مقال مصور: غرافيتي المقاومة في رأس بيروت
التاريخ: 
07/06/2024

Media by and in support of resistance to the Zionist Occupation and war in Palestine and Lebanon is flowing across television broadcasts, radio waves, and a wide variety of social media platforms. Those are not the only mediums of expression. This photo essay reminds us that public spaces around the world also continue to be canvases for resistance graffiti.

A public form of mediation, graffiti has long been used by Palestinians to celebrate and communicate resistance to the Zionist Occupation of Palestine. Palestinian anthropologist Amahl Bishara observed that graffiti was one of the few means of public media available to Palestinian activists to organize resistance during the First Intifada, when most other forms of communication were censored or silenced by the Zionist Occupation. Today, acclaimed Palestinian artists like Laila Ajjawi continue to use graffiti as a form of resistance in support of the liberation of Palestine.

In this photo essay, the authors document graffiti, stencils, and murals that have appeared in public spaces around the Ras Beirut neighborhood in Beirut, Lebanon since Oct. 7, 2023. These images were shot on February 15, 2024, during the fourth month of Israel’s genocidal campaign in Gaza.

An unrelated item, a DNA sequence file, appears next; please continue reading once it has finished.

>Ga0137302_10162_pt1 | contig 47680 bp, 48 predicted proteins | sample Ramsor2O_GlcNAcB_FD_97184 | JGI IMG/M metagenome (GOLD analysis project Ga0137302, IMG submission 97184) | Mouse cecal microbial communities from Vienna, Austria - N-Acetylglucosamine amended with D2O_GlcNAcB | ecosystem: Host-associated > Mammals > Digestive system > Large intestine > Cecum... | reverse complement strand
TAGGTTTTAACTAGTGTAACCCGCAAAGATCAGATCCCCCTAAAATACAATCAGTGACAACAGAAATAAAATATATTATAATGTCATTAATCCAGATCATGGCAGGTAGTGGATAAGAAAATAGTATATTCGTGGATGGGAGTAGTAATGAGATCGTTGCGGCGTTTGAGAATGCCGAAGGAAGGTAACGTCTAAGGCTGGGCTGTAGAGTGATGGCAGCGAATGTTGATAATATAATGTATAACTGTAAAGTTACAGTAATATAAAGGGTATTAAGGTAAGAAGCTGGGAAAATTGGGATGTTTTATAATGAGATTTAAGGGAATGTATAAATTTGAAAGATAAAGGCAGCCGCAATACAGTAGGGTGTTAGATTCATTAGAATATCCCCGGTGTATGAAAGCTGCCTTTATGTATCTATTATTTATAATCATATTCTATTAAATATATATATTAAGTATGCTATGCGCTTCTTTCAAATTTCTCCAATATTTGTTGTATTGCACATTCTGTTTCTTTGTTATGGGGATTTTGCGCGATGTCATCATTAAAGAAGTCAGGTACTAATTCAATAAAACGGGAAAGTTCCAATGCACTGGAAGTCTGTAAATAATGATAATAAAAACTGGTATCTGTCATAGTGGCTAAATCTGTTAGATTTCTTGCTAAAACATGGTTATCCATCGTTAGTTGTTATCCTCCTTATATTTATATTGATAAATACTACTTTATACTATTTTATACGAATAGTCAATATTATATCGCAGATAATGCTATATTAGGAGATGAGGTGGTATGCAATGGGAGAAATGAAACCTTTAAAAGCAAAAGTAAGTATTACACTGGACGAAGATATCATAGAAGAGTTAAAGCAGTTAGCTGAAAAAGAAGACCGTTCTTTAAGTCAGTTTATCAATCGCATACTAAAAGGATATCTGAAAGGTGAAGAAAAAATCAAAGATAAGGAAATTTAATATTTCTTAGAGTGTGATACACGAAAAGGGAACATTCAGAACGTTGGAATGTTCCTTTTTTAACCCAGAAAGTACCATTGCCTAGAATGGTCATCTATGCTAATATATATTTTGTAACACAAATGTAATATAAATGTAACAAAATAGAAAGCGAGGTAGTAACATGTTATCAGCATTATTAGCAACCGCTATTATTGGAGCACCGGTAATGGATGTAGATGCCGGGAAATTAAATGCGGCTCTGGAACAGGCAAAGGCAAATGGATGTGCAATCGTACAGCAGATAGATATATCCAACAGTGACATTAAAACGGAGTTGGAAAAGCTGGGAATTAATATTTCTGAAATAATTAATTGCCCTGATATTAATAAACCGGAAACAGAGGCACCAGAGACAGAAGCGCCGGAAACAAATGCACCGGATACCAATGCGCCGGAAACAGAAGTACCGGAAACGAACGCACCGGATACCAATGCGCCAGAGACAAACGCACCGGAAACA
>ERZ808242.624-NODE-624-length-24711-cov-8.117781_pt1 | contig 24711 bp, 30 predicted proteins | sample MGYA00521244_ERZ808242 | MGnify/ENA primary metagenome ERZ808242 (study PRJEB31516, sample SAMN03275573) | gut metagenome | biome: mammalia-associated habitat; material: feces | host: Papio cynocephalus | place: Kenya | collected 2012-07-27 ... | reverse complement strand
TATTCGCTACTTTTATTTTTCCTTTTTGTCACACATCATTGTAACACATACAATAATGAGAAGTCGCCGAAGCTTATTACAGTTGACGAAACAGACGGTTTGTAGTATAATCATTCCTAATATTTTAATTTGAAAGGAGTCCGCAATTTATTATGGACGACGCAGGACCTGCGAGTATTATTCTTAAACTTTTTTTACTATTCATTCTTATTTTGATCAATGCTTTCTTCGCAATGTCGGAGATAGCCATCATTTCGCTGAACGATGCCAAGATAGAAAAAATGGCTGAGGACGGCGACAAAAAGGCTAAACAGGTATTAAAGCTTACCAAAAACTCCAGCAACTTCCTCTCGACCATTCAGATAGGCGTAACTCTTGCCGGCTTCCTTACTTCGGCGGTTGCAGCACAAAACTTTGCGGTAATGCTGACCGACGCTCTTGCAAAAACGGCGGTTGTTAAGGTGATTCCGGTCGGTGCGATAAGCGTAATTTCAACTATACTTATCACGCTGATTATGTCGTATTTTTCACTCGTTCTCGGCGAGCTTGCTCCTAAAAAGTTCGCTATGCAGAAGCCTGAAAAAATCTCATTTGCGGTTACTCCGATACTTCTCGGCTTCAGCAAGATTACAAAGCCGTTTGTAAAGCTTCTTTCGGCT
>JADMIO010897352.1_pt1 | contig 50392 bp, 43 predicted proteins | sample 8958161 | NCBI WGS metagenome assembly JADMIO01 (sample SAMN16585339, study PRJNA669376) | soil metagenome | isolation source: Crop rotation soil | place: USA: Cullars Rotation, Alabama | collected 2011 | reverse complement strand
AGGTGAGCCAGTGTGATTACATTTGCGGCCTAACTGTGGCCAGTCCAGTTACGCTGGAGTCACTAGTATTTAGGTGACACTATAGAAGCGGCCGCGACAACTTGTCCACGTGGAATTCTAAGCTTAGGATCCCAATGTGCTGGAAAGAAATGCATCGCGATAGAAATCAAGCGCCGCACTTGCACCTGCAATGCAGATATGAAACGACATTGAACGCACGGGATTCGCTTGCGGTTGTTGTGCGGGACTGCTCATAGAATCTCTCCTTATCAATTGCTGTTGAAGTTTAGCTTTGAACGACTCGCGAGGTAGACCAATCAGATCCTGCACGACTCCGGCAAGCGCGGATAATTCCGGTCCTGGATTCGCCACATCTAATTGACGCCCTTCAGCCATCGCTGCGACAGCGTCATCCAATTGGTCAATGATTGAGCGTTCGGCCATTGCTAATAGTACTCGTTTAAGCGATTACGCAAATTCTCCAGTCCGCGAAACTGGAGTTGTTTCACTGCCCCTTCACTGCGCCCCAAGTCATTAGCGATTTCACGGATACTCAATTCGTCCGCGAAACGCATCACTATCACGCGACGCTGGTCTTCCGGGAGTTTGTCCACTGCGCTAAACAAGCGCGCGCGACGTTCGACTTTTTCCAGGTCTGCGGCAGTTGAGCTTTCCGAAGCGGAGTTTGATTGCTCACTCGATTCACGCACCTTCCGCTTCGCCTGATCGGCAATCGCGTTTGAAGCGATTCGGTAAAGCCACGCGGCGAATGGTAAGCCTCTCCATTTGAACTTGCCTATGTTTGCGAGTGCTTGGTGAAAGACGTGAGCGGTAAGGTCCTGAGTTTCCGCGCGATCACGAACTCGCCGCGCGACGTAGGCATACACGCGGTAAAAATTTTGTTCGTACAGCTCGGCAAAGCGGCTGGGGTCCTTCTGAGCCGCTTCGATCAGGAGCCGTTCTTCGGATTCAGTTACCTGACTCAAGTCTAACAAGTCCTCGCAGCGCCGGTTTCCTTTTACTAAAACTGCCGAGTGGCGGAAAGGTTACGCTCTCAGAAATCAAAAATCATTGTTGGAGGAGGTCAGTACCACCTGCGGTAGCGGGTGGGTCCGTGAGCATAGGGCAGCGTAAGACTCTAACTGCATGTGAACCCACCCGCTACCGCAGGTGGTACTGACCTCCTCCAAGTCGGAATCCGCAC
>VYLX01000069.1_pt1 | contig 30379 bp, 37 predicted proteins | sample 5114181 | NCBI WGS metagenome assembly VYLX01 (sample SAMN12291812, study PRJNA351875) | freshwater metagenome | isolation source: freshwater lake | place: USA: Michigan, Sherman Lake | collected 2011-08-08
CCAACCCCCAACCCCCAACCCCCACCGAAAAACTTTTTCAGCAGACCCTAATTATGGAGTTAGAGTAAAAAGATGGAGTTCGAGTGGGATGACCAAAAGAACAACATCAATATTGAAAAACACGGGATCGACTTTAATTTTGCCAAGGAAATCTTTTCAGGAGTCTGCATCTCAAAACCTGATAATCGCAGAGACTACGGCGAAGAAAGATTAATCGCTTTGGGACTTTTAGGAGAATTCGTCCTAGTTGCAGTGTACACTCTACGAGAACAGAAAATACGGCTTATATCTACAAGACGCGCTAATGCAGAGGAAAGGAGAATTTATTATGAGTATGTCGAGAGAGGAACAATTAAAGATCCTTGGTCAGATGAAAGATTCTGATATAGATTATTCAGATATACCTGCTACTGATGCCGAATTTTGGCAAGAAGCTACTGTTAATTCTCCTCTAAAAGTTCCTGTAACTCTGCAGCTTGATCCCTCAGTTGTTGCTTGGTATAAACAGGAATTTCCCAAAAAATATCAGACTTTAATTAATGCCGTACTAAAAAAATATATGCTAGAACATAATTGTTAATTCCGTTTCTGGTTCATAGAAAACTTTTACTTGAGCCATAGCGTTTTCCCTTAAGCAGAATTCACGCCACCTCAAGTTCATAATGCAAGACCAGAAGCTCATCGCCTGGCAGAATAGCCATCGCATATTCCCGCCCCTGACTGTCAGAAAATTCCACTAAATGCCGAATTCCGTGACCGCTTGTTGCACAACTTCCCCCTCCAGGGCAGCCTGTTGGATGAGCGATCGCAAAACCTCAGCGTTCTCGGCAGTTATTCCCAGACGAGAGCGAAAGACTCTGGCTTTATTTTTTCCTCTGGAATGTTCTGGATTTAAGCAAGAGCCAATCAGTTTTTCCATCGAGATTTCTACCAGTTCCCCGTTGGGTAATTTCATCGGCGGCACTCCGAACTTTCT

Several of the photographs in this essay also document clashing views contesting the messages these street murals present. Many have been sprayed over and ruined, such as a stencil that was marked out by a large ‘X,’ and another (sprayed over a wall of fliers) that was ripped into by a passer-by. The authors of this essay find urgency to document resistance graffiti wherever it goes up in public spaces, before it is removed or vandalized. They urge readers: Grab your cameras and shoot resistance graffiti in your area as soon as it goes up!


This week, we enter the ninth month of genocide. Israel has killed nearly 37,000 Palestinians in Gaza including more than 15,000 children. Thousands more are buried under the rubble and more than one million Palestinians have been displaced from their homes.


From left to right, wall with stencil of Gaza spelled out with missiles; Stencil of Abu Obeida (al-Qassam Brigades spokesperson) with “We crossed back” written underneath, referencing the crossing of Gaza refugees back to their original lands in occupied Palestine on October 7, 2023; Stencil of red triangle, often featured in combat videos released by the resistance, over a tank with “Gaza the graveyard of invaders” written underneath; Large Arabic graffiti in black paint underneath  all of the above translates to “Boycott Companies that support Israel.”